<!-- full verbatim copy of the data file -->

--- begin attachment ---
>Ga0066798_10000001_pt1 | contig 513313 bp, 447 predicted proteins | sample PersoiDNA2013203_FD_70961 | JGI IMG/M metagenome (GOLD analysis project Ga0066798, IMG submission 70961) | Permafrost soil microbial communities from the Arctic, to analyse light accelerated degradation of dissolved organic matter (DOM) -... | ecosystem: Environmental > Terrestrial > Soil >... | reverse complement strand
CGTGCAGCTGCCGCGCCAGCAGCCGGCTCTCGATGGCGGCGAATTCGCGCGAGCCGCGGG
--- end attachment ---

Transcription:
>Ga0066798_10000001_pt1 | contig 513313 bp, 447 predicted proteins | sample PersoiDNA2013203_FD_70961 | JGI IMG/M metagenome (GOLD analysis project Ga0066798, IMG submission 70961) | Permafrost soil microbial communities from the Arctic, to analyse light accelerated degradation of dissolved organic matter (DOM) -... | ecosystem: Environmental > Terrestrial > Soil >... | reverse complement strand
CGTGCAGCTGCCGCGCCAGCAGCCGGCTCTCGATGGCGGCGAATTCGCGCGAGCCGCGGG